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Friend in need



New member
Mar 30, 2010
Im really sorry if this isnt posted in the right place, Im new to this.

Please can anyone help me?

My best friend is 21, for as long as Ive known her she has been troubled. She is a self harmer, suffers from panic attacks, smokes weed more than once a day every day, has extremely low self esteem and this all stems from a period of sexual abuse that occured when she was 13 I believe. Despite all this she is on course to graduate university with amazing marks this summer, is absolutely drop-dead gorgeous and is such a rock to me. She works extremely hard on school work but cannot do so without the aid of a smoke as this ables her to calm down long enough to study.

She knows how bad smoking weed is for her and is not proud of it at all, she has mentioned to me on a number of occasions that she is trying to stop smoking but today she seems more desperate than ever especially with finals coming up. The smoking is limiting her oportunities as she really wants to travel but is restricted by limited access to the drug. And if she stops smoking, alcohol takes its place.

I have tried helping in the past with positive motivation as much as I can but I dont really know what Im doing. I know that she has been to a number of different councellors, all of which have seemed to make little difference and has been on anti depressants in the past.

About a year ago she managed to refrain from smoking for a whole week which was a struggle to watch. She was extremely stressed out the whole time but managed to pull though because she didnt have a supply. I know she can do it but I really want to be able to help her as much as I can.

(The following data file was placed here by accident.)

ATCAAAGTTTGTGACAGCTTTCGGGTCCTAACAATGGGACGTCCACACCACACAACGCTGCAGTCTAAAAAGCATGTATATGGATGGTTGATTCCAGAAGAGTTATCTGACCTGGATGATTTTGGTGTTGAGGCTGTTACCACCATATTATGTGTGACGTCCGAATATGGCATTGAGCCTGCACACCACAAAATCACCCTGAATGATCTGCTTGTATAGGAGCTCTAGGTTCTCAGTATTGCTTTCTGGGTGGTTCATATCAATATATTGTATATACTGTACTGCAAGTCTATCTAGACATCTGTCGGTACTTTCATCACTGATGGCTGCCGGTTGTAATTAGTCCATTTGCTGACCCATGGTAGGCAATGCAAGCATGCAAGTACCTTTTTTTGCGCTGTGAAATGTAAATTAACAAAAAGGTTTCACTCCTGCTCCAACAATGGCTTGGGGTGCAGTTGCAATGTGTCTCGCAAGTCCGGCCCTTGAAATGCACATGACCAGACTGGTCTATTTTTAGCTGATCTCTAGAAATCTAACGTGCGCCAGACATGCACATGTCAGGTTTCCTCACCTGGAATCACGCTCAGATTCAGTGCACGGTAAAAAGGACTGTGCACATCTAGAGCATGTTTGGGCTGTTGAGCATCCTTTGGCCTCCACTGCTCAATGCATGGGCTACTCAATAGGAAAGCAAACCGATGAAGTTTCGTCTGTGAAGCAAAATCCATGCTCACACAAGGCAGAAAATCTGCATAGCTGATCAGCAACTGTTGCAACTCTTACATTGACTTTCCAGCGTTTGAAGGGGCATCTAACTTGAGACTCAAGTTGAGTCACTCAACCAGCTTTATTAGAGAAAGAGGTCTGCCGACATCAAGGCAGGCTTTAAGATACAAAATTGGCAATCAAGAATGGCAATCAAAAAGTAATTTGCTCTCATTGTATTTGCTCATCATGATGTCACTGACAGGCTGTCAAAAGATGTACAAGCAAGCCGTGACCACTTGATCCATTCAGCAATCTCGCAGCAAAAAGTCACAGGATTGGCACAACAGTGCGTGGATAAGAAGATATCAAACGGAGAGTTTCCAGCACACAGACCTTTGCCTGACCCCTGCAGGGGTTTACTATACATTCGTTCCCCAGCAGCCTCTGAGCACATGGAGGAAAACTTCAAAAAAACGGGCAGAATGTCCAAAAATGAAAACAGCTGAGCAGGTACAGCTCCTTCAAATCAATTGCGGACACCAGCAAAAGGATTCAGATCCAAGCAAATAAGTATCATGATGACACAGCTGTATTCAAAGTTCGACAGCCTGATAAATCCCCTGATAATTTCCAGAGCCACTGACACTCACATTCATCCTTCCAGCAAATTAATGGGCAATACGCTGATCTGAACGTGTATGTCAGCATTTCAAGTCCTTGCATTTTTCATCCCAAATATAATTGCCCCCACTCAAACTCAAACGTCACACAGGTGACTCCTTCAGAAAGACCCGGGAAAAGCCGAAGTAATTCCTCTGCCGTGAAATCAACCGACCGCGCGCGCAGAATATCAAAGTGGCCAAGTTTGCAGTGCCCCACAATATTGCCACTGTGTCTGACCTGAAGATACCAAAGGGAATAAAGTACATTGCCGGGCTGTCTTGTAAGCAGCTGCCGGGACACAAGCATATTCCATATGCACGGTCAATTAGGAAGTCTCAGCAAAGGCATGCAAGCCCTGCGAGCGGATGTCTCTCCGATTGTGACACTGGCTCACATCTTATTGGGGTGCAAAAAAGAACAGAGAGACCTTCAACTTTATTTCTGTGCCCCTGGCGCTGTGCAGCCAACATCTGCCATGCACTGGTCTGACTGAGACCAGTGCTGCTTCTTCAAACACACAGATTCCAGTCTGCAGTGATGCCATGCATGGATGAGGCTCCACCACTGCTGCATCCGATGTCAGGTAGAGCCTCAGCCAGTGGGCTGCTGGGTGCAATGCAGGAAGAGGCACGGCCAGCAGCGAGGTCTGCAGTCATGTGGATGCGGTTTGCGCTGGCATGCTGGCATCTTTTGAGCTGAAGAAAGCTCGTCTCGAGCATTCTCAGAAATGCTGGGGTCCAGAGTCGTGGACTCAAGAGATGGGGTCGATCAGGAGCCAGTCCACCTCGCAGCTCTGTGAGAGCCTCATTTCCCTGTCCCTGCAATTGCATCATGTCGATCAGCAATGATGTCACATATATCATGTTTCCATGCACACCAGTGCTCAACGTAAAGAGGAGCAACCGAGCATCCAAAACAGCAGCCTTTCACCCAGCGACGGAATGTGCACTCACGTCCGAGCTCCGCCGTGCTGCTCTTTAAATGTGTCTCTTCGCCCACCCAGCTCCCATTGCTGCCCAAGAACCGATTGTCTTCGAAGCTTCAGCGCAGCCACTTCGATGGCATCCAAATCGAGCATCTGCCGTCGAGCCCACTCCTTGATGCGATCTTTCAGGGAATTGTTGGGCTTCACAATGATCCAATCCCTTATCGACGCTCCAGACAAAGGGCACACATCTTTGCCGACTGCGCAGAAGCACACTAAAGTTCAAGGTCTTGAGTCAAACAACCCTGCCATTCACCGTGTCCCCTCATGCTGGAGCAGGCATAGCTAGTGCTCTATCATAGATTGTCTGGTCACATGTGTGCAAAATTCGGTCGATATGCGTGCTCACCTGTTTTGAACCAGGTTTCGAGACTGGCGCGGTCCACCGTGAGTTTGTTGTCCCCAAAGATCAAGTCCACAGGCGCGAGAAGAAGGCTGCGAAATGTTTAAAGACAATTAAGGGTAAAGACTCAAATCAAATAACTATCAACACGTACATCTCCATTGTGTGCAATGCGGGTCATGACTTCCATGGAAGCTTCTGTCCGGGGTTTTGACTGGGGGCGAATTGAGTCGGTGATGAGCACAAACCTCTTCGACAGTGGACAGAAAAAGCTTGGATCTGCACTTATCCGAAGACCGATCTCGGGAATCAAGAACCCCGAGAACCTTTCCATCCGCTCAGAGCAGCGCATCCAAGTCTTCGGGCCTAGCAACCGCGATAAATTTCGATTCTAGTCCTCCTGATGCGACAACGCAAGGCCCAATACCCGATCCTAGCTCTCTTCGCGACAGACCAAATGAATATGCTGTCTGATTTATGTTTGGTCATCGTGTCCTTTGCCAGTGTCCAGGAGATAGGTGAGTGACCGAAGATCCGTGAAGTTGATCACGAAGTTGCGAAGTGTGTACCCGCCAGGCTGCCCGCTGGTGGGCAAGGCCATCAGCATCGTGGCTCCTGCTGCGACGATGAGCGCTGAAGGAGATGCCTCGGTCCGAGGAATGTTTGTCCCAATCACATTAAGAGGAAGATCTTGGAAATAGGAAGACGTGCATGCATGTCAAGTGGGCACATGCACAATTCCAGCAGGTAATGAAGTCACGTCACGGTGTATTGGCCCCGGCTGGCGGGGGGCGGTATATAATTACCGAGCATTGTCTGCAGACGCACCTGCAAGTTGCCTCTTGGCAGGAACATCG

She doesnt self harm as much as she used to, its only every few months. I think its triggered by people criticising her, although Im not sure.

We both dont know where to start, although I know she would never ask for help, which is why Im here. Im sorry for babbling on but I would love some advice.

Thank you so much for reading this x



Do you and your friend consider that cannabis helps her control her moods?

If you've been using cannabis for a long time you will experience some withdrawal symptoms. There has been one psychiatric study of this which is often cited although has not been replicated. That study suggested a very difficult withdrawal.

Addiction is another aspect of the human that is not fully understood and there are many competing theories and hypotheses. I think it's best to focus on the individual and their experiences.

One thing your friend may experience upon sudden withdrawal are things like irritability, sleep disturbance, anxiety, and cravings. Always a combination of physical and psychological, to a greater or lesser degree, depending on the person.

Why does she want to stop?


New member
Mar 30, 2010
Thanks for your reply.

Ive noticed that if she hasnt smoked at all during the day really small irrational things can become irritable for her but smoking definitely calms her down. Although I dont think shes experiencing as great an effect anymore, obviously from the frequent use.

She says she finds it makes her extremely paranoid and when she is trying to learn things for exams its alot harder to retain after a week of heavy use which is why she wants to stop. The dependency is also stopping her from travelling abroad as she cant transport drugs.


May 15, 2011
Adelaide, Sth Australia
Possible Advice

H! liveit-
sounds like cannabis features heavily in your friend's life- that, and studies too.
Before re-entry into studies, cannabis featured heavily in my life, as did self-harming; including 'suicidal tendencies', which were all cries for help- in my case..